In the wake of storms Ciara and Dennis causing hundreds of thousands of pounds of damage across England’s largest county, North Yorkshire County Council said it was pressing the Environment Agency to oversee concerted, pro-active action to deal with rivers such as the Ure, Swale, Wharfe, Nidd, Ouse, Esk and Derwent.
Days before the authority publishes its investigation into flooding in the Yorkshire Dales last July, a meeting of its executive heard the storms of recent weeks had triggered a huge effort from an army of public sector workers, with some officers having travelling up to 80 miles more to reach marooned residents due to closed roads and diversions.
The authority’s leader, Councillor Carl Les, said: “The worrying thing is that these once in a hundred years occurrences are happening on a much more frequent basis, so we have to anticipate there are going to be more storms like Storm Ciara and Storm Dennis coming our way, so we have to think about how we can prepare ourselves for the future.”
He said local authorities, government agencies and landowners needed to join forces to tackle the issue.
Coun Les said: “If we have to divert flows to stop them hitting centres of population, then landowners have to be playing their part and we have to be compensating them for managing that flow of water before it does damage further downstream.
"Then we need to make sure we have adequate flood prevention measures in place to keep the water in the river rather than getting into people’s houses.
“I understand [Environment Secretary George Eustice] has announced he now wants a Yorkshire summit and he wants to have similar conversations himself. I look forward to us being able to play our part in those discussions going forward.”
The report into last July’s flooding in the Upper Dales settlements of Leyburn, Bellerby, Reeth, Fremington, Arkengarthdale, Grinton and Middleham states the equivalent of the typical average rainfall expected in July fell in just two hours, with a return period in excess of 1,000 years.
It states as there were 513 incidents of flooding to property and places at 238 locations received during the event there was “insufficient time to mobilise a co-ordinated multi-agency response”.
The report recommends the council and the Environment Agency supports work to investigate developing technologies in short-term forecasting, and surface water risk warning, with the aim of improving forecasting of intense, localised storms.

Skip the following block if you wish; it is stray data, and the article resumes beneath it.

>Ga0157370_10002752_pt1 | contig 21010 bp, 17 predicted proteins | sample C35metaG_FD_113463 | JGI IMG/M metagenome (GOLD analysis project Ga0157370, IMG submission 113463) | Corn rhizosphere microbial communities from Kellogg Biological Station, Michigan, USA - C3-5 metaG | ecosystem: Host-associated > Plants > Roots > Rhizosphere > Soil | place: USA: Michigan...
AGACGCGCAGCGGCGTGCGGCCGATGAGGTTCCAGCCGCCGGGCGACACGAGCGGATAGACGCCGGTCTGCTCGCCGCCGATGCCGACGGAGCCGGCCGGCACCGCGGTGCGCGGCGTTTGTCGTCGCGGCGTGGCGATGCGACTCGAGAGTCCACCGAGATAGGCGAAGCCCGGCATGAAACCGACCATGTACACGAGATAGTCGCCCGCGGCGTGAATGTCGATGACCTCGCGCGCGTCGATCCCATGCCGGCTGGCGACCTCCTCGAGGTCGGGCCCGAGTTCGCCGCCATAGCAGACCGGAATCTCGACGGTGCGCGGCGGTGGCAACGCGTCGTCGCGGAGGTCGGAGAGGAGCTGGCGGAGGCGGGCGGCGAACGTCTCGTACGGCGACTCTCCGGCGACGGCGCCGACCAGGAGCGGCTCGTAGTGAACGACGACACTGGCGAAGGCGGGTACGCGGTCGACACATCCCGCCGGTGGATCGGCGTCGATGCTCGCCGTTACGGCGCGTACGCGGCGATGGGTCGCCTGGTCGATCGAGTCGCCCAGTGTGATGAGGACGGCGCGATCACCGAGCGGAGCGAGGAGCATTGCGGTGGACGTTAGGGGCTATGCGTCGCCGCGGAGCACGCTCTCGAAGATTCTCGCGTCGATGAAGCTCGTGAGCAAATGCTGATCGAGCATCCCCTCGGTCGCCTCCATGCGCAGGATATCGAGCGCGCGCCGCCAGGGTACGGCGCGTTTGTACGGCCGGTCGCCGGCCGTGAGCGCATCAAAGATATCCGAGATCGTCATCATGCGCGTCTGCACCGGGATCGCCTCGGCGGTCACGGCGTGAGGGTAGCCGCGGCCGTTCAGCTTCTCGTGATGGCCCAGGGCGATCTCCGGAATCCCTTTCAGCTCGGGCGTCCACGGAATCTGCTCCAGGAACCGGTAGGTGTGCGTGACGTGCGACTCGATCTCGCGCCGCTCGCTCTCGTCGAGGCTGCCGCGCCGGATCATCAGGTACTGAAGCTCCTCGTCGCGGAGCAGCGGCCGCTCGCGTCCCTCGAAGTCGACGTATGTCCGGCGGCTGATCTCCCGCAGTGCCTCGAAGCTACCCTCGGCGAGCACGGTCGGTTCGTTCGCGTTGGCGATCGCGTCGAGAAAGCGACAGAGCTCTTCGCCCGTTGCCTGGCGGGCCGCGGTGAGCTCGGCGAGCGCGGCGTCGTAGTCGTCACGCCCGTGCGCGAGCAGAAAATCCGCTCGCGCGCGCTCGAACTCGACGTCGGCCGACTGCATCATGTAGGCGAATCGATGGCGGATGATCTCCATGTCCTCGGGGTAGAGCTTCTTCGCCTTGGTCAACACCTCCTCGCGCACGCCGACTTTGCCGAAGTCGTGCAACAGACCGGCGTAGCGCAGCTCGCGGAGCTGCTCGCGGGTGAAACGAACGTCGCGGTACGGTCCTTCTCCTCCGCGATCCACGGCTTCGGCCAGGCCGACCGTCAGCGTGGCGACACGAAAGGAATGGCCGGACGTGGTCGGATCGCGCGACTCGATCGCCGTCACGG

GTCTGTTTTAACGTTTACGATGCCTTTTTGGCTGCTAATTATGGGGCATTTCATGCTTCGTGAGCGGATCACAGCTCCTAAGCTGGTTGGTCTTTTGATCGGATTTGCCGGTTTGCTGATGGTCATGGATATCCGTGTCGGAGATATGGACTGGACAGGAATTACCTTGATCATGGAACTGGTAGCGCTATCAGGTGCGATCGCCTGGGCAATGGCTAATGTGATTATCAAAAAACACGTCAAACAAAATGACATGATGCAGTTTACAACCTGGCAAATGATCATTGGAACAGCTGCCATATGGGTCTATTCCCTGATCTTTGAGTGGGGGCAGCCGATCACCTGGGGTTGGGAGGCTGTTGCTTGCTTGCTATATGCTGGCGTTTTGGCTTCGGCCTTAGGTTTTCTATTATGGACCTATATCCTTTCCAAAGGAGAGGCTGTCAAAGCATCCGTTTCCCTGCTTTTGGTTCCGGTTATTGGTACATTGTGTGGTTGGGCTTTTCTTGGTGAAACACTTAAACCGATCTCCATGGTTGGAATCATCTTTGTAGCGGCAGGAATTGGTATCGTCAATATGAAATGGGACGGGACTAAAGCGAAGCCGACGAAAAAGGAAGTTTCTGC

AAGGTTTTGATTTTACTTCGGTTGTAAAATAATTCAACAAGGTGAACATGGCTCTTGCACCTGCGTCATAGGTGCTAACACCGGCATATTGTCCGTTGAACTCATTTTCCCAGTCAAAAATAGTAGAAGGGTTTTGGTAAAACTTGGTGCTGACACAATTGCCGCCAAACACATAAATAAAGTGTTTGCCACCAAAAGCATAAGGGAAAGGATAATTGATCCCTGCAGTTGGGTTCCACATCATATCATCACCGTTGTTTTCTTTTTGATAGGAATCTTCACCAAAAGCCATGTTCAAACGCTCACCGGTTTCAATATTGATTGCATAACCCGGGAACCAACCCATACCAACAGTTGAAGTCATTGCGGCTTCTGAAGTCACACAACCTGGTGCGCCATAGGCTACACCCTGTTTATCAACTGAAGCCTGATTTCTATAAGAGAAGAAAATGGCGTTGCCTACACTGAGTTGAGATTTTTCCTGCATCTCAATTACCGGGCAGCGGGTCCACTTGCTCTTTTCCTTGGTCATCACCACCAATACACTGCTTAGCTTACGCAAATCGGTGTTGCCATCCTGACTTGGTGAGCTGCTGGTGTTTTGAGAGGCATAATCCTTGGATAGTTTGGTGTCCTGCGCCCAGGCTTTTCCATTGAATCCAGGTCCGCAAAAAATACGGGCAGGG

It also calls on the county council and parish councils to examine the condition of infrastructure near rivers, and model the consequences of blockages to shape a maintenance programme as well as identifying opportunities to hold back water from entering rivers during extreme rainfall.
The recommendations also include working with communities and land owners to implement natural measures of reducing flood risk from surface water run-off and examine the potential for property level resilience in areas where multiple properties are at risk from repeated events.
The council’s chief executive Richard Flinton told the executive meeting it was holding talks with the Environment Agency about how each of the rivers could be strategically managed. He said a steering group across catchment areas was needed to get a better grip on the issue, particularly given the greater prevalence of floods and given climate change as a major concern.
He said more effective partnerships were needed on each of the river catchments to look at investment, flood planning, sufficiency at times of drought and quality of water in terms of habitat management.
Mr Flinton said: “We have partnerships that do a good job but do we need to beef them up so they are more effective. We really are hoping that the Environment Agency will engage productively with us and look at new approaches because we can’t carry on doing the same old issues. We need a new approach to ensure we have new policies and methods of investment to deal with this.”